How does climate modify the response of biodiversity to land use?
Rapid human population growth has resulted in increasing exploitation of the environment and conversion of land for human use. This has led to global biodiversity loss and deteriorations in ecosystem condition. Consequently, the ecosystem functions that provide key benefits to humans, such as pollination, continue to decline; this may have detrimental impacts on human societies.
To reduce the negative effects of changing land use, it is important to understand how biodiversity responds under different pressures, such as climate change. As human-induced climate change accelerates, it is predicted to become one of the greatest global threats to biodiversity. The individual effects of changing climate and land use on biodiversity have been studied extensively. However, it remains unclear how biodiversity responds to these two pressures combined.
My PhD will explore how past and present climate modifies the effects of changing land use on biodiversity. This will be accomplished using existing databases and statistical models. Furthermore, I will investigate how the interaction between changing climate and land use alters current predictions of how biodiversity will respond to land use in the future.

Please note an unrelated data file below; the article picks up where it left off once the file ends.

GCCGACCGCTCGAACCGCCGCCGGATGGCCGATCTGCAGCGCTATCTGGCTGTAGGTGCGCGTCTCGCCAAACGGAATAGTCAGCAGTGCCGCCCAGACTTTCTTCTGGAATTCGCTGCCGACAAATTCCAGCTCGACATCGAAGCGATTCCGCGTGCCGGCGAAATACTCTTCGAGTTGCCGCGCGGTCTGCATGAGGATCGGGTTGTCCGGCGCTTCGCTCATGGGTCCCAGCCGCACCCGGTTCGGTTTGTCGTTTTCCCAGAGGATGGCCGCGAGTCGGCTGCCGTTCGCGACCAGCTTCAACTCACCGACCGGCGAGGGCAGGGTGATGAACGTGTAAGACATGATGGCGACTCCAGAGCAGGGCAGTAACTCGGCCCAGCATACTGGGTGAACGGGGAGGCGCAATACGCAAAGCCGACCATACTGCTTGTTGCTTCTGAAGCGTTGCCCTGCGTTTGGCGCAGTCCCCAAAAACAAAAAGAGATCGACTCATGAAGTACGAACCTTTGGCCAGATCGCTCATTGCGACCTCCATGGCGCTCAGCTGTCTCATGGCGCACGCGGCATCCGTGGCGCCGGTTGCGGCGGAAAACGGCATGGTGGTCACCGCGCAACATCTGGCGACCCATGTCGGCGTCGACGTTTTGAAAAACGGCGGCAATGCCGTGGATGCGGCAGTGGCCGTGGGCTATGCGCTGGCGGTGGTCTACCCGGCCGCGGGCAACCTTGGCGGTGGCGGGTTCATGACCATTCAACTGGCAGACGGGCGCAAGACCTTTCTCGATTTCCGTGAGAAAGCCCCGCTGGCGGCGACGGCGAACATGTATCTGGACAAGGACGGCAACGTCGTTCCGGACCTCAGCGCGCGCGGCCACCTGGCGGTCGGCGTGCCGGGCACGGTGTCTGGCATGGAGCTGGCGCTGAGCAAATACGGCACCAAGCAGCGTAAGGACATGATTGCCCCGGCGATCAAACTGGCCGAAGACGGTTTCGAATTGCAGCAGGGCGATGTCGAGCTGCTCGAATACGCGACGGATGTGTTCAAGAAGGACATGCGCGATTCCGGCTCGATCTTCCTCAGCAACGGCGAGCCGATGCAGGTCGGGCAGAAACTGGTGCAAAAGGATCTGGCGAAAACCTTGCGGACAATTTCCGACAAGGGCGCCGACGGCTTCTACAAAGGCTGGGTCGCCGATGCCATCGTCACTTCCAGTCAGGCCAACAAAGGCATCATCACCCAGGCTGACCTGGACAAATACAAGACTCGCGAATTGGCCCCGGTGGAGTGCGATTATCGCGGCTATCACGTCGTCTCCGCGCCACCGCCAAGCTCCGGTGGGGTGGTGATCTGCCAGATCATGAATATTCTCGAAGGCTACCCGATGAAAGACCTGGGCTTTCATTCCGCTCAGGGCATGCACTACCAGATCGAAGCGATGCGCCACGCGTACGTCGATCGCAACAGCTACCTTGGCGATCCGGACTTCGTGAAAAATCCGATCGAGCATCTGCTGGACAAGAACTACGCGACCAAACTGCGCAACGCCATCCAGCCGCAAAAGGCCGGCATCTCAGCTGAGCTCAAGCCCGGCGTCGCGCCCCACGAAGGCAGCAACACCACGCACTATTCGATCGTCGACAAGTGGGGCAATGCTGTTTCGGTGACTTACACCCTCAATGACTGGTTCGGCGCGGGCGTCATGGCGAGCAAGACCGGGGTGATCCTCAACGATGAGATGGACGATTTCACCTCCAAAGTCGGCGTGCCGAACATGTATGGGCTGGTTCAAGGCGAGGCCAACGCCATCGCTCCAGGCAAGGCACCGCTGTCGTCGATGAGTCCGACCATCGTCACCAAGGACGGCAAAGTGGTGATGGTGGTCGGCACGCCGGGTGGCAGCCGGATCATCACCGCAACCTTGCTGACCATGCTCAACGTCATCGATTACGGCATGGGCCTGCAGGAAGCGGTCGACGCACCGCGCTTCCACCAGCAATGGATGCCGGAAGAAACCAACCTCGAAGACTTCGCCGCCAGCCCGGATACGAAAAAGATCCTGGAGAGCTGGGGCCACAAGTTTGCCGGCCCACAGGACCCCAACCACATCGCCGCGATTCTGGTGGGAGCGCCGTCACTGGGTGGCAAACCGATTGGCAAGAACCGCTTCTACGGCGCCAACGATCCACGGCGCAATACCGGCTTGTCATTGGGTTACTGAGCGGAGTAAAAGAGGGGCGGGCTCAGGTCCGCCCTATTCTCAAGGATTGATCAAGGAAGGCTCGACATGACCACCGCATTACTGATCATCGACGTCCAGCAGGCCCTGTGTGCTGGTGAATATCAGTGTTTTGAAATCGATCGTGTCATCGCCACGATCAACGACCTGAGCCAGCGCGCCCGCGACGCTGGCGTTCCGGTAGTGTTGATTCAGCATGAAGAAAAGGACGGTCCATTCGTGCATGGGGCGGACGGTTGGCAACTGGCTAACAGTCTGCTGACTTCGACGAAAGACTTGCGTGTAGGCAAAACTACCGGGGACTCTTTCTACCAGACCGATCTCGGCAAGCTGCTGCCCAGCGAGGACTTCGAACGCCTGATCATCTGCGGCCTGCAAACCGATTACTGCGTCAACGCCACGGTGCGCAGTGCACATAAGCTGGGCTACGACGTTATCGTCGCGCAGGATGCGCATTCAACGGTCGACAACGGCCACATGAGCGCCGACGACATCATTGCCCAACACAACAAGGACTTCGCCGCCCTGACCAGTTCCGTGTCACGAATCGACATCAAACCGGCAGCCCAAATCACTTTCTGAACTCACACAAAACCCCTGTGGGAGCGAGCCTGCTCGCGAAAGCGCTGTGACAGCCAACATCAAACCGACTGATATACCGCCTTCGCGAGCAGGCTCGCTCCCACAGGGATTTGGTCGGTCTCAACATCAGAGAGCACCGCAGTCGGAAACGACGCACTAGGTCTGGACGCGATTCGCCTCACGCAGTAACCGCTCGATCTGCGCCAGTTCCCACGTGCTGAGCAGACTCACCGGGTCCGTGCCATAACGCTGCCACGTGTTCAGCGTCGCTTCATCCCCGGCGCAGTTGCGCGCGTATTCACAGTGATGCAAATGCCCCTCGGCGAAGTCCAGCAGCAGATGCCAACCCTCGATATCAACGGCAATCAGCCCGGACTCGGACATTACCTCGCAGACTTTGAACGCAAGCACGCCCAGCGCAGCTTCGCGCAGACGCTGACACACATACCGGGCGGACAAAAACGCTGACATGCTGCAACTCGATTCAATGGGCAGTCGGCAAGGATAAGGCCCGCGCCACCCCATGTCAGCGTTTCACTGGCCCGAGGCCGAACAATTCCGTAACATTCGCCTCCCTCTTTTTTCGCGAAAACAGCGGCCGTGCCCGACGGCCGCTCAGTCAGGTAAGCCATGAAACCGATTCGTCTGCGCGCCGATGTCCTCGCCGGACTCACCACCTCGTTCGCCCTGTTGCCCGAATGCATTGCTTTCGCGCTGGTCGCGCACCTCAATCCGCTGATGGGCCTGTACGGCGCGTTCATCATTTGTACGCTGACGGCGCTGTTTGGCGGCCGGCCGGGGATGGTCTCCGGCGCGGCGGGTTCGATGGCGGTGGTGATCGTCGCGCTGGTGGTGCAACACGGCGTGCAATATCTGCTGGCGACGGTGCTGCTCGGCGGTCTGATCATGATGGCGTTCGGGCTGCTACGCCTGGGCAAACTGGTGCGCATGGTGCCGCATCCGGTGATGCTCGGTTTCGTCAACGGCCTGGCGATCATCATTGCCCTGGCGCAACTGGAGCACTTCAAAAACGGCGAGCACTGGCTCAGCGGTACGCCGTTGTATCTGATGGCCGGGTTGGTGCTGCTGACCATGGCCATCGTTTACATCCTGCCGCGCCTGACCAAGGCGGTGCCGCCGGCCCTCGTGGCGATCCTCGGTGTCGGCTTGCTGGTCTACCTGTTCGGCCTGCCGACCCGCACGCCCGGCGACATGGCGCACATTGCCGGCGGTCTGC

The findings of this study will inform, with an aim to improve, management and conservation strategies at a global scale.
|2017- Present||PhD Student||CBER, University College London|
|2015-2016||MSc Conservation Science||Imperial College London|
|2015||GVI Field Staff||Costa Rica|
|2011-2014||BSc (Hons) Biology and Animal Behaviour||University of Exeter|
I thoroughly enjoy travelling, hiking and outdoor sports. Most recently, I carried out a 3-day hike in the Gila National Park, New Mexico, which tested my nerves as we were camping alongside 2 reintroduced packs of wolves, bears, cougars and coyotes! I am also a keen netball player and have played both socially and competitively for over 15 years.